Women bear the greatest burden of new HIV infections throughout the world. Nevertheless, our understanding of the biology underlying HIV transmission and pathogenesis in women is incomplete. The overarching goal of this PO1 proposal is to unite a dynamic research team with complementary expertise that bridges HIV molecular biology, reproductive biology, immunology, and clinical and epidemiological research to address important, unanswered questions. 1) What sites in the female reproductive tract are most involved in HIV transmission? 2) What HIV properties and host factors critically affect transmission rates? 3) How do endogenous or exogenous sex hormones impact transmission frequency and do these factors modulate innate and adaptive immune responses in the female reproductive tract that counter infection? 4) Why have all tested vaginal microbicides not only failed to stop but often caused paradoxical increases in HIV infection? 5) Can the safety of new microbicide candidates be better assessed before large scale clinical testing? We hypothesize that 1) the upper female reproductive tract represents a highly permissive but understudied portal for HIV infection, 2) specific viral (Env) and host (semen peptides) factors importantly influence the success of male-to-female HIV transmission, 3) changes in sex hormone levels (progestin-only contraception) enhance HIV transmission and menopause adversely modulates both mucosal and systemic innate and adaptive immune responses to HIV, and 4) ineffective and unsafe microbicides activate common patterns of gene expression in the upper female reproductive tract, creating a cellular milieu that favors HIV transmission. Identification of these genes will permit construction of a predictive genetic signature for """"""""microbicide harm."""""""" These hypotheses will be tested in three specific aims involving extensive cross-project collaborations.
Specific Aim 1 : To study viral and host factors regulating male-to-female transmission of HIV in the female upper genital tract (Warner Greene, MD, PhD);
Specific Aim 2 : To explore the upper female reproductive tract as a portal of HIV transmission and to assess effects of sex steroids and microbicides on these tissues (Linda Giudice, MD, PhD, and Karen Smith-McCune, MD, PhD, and Specific Aim 3: To investigate immunopathogenesis of HIV in the female reproductive tract (Barbara Shacklett, PhD). These studies will be enabled by two essential cores, the Clinical and Data Core (Ruth Greenblatt, MD) and the Administrative Core (Drs. Greene and Greenblatt).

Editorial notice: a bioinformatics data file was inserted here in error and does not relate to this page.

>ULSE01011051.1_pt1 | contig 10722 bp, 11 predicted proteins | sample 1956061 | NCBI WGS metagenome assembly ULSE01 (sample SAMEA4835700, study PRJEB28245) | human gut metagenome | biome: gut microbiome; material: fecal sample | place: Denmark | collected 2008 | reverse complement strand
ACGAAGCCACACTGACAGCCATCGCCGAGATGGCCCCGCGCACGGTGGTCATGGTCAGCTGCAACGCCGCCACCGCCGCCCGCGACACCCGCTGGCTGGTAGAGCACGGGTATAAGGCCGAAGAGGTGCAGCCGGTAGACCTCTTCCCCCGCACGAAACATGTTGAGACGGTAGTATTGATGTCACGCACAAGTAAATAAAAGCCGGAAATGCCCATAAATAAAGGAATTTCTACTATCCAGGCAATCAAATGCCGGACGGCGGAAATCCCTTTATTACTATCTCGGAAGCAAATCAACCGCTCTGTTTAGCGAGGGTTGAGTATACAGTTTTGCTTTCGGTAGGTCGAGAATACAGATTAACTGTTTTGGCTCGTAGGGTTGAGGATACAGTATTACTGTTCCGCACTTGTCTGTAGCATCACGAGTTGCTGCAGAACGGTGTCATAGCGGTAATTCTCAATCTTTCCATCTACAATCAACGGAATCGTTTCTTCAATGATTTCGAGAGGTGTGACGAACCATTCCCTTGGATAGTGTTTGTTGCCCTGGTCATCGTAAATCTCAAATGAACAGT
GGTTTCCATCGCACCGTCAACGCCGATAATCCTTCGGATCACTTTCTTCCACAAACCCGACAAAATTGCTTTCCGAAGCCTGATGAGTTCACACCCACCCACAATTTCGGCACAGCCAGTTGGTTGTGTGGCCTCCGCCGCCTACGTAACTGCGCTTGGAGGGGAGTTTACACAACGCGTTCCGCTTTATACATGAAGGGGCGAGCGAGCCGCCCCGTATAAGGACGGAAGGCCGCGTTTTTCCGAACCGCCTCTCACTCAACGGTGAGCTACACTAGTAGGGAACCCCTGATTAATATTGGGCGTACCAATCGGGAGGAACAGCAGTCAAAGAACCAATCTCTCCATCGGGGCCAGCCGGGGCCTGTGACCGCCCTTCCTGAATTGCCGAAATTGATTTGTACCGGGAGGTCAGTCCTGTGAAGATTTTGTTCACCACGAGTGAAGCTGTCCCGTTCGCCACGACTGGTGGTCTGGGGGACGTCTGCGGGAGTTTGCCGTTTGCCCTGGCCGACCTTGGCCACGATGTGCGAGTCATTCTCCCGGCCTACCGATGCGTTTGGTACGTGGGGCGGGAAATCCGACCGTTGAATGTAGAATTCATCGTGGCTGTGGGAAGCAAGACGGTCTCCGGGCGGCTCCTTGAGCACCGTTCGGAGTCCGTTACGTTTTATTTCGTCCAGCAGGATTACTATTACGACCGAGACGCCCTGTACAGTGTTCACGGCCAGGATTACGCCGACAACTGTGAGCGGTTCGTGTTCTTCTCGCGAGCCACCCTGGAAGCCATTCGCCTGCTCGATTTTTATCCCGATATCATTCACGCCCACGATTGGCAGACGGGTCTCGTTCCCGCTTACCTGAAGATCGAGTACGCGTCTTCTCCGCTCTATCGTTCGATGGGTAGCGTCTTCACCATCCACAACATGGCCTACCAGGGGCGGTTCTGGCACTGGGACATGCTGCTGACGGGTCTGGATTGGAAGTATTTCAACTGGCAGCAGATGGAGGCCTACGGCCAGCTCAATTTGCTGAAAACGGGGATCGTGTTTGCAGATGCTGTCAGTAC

Public Health Relevance

Together, these studies promise to greatly extend our understanding of the molecular, cellular, and immunological basis for HIV transmission and pathogenesis in women. This work could also propel future efforts aimed at developing effective biomedical approaches to interdict male-to-female transmission of HIV.

National Institute of Health (NIH)
National Institute of Allergy and Infectious Diseases (NIAID)
Research Program Projects (P01)
Project #
Application #
Study Section
Special Emphasis Panel (ZAI1-TP-A (J2))
Program Officer
Embry, Alan C
Project Start
Project End
Budget Start
Budget End
Support Year
Fiscal Year
Total Cost
Indirect Cost
J. David Gladstone Institutes
San Francisco
United States
Zip Code
Martin, Jeremy W; Chen, Joseph C; Neidleman, Jason et al. (2018) Potent and rapid activation of tropomyosin-receptor kinase A in endometrial stromal fibroblasts by seminal plasma. Biol Reprod 99:336-348
Roan, Nadia R; Sandi-Monroy, Nathallie; Kohgadai, Nargis et al. (2017) Semen amyloids participate in spermatozoa selection and clearance. Elife 6:
Smith-McCune, K K; Hilton, J F; Shanmugasundaram, U et al. (2017) Effects of depot-medroxyprogesterone acetate on the immune microenvironment of the human cervix and endometrium: implications for HIV susceptibility. Mucosal Immunol 10:1270-1278
Chen, Joseph C; Hoffman, Jacquelyn R; Arora, Ripla et al. (2016) Cryopreservation and recovery of human endometrial epithelial cells with high viability, purity, and functional fidelity. Fertil Steril 105:501-10.e1
Shanmugasundaram, Uma; Hilton, Joan F; Critchfield, J William et al. (2016) Effects of the levonorgestrel-releasing intrauterine device on the immune microenvironment of the human cervix and endometrium. Am J Reprod Immunol 76:137-48
Goldfien, Gabriel A; Barragan, Fatima; Chen, Joseph et al. (2015) Progestin-Containing Contraceptives Alter Expression of Host Defense-Related Genes of the Endometrium and Cervix. Reprod Sci 22:814-28
Oh, Sam S; Galanter, Joshua; Thakur, Neeta et al. (2015) Diversity in Clinical and Biomedical Research: A Promise Yet to Be Fulfilled. PLoS Med 12:e1001918
Smith-McCune, Karen; Chen, Joseph C; Greenblatt, Ruth M et al. (2015) Unexpected Inflammatory Effects of Intravaginal Gels (Universal Placebo Gel and Nonoxynol-9) on the Upper Female Reproductive Tract: A Randomized Crossover Study. PLoS One 10:e0129769
Gesner, Marianne; Maiti, Mekhala; Grant, Robert et al. (2014) Fluorescence-linked Antigen Quantification (FLAQ) Assay for Fast Quantification of HIV-1 p24(Gag). Bio Protoc 4:
Roan, Nadia R; Liu, Haichuan; Usmani, Shariq M et al. (2014) Liquefaction of semen generates and later degrades a conserved semenogelin peptide that enhances HIV infection. J Virol 88:7221-34

Showing the most recent 10 out of 29 publications